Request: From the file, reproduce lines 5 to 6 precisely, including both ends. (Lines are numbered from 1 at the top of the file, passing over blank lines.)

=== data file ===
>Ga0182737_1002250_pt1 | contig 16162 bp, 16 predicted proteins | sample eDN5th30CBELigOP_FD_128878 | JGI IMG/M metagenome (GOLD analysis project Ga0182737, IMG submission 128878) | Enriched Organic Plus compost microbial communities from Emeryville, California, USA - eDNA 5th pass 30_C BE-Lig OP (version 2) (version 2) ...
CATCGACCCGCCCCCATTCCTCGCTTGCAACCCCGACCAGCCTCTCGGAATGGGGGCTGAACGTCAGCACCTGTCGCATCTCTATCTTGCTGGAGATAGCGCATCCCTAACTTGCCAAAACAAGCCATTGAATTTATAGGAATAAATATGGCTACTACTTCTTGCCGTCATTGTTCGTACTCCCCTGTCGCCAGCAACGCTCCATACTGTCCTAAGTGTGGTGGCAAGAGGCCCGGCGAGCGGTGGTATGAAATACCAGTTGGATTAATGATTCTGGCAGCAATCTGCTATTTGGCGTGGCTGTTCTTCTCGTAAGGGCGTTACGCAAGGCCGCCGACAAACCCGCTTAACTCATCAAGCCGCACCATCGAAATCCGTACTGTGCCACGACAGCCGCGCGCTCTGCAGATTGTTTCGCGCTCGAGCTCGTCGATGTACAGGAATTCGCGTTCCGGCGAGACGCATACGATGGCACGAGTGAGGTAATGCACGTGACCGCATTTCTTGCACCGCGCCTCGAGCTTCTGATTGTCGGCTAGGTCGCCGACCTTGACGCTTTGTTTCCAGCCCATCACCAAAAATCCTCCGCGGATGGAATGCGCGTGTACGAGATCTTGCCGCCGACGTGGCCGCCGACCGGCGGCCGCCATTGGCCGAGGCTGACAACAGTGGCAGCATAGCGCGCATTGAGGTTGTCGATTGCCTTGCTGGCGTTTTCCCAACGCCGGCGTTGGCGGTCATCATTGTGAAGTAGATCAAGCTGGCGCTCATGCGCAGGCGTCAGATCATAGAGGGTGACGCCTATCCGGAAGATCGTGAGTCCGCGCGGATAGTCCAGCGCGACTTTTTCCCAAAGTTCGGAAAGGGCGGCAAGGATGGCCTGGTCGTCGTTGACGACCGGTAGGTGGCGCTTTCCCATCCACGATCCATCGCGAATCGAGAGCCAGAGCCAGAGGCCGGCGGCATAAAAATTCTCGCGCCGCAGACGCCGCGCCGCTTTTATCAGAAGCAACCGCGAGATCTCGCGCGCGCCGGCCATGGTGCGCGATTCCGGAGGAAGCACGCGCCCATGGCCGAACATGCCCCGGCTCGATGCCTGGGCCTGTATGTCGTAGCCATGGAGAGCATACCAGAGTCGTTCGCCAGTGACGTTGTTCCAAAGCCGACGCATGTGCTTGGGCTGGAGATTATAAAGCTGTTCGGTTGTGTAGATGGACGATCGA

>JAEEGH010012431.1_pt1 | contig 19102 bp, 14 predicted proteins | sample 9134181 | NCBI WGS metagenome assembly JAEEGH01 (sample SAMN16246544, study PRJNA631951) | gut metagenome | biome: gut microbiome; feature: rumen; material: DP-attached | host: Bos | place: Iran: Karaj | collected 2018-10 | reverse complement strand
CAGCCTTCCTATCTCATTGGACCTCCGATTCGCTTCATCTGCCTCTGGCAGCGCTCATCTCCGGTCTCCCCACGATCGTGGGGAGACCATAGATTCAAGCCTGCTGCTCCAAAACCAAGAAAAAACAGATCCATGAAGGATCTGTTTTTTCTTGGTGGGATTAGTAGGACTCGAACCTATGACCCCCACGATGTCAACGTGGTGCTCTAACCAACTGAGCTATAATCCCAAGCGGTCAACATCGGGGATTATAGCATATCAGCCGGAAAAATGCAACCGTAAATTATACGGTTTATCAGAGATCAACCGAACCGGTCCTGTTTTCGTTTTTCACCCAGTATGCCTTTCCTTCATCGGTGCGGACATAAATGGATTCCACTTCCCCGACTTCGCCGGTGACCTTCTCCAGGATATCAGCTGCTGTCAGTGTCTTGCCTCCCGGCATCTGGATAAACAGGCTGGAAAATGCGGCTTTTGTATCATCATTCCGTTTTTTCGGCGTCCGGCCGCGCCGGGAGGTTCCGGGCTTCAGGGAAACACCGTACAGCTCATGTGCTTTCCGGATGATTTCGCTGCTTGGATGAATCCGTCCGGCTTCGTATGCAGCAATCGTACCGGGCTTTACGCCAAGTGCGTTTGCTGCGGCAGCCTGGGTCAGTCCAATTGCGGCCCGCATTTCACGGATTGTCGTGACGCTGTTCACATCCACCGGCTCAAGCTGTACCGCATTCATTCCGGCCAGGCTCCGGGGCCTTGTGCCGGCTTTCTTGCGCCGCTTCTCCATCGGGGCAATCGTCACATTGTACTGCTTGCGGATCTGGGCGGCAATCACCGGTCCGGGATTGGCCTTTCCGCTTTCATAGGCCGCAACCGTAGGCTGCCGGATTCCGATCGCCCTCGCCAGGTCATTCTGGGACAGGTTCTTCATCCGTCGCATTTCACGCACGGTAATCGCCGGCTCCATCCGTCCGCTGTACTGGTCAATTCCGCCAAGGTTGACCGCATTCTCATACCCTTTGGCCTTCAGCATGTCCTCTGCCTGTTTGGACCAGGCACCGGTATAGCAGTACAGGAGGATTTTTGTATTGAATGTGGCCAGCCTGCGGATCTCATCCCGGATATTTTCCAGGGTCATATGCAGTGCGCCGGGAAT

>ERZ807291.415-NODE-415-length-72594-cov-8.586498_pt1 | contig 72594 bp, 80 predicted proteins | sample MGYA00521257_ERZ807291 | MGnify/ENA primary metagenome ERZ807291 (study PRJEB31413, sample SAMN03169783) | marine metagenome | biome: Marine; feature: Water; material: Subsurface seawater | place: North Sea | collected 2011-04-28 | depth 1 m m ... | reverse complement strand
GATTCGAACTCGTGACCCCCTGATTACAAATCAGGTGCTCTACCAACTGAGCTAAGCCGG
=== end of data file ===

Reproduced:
>ERZ807291.415-NODE-415-length-72594-cov-8.586498_pt1 | contig 72594 bp, 80 predicted proteins | sample MGYA00521257_ERZ807291 | MGnify/ENA primary metagenome ERZ807291 (study PRJEB31413, sample SAMN03169783) | marine metagenome | biome: Marine; feature: Water; material: Subsurface seawater | place: North Sea | collected 2011-04-28 | depth 1 m m ... | reverse complement strand
GATTCGAACTCGTGACCCCCTGATTACAAATCAGGTGCTCTACCAACTGAGCTAAGCCGG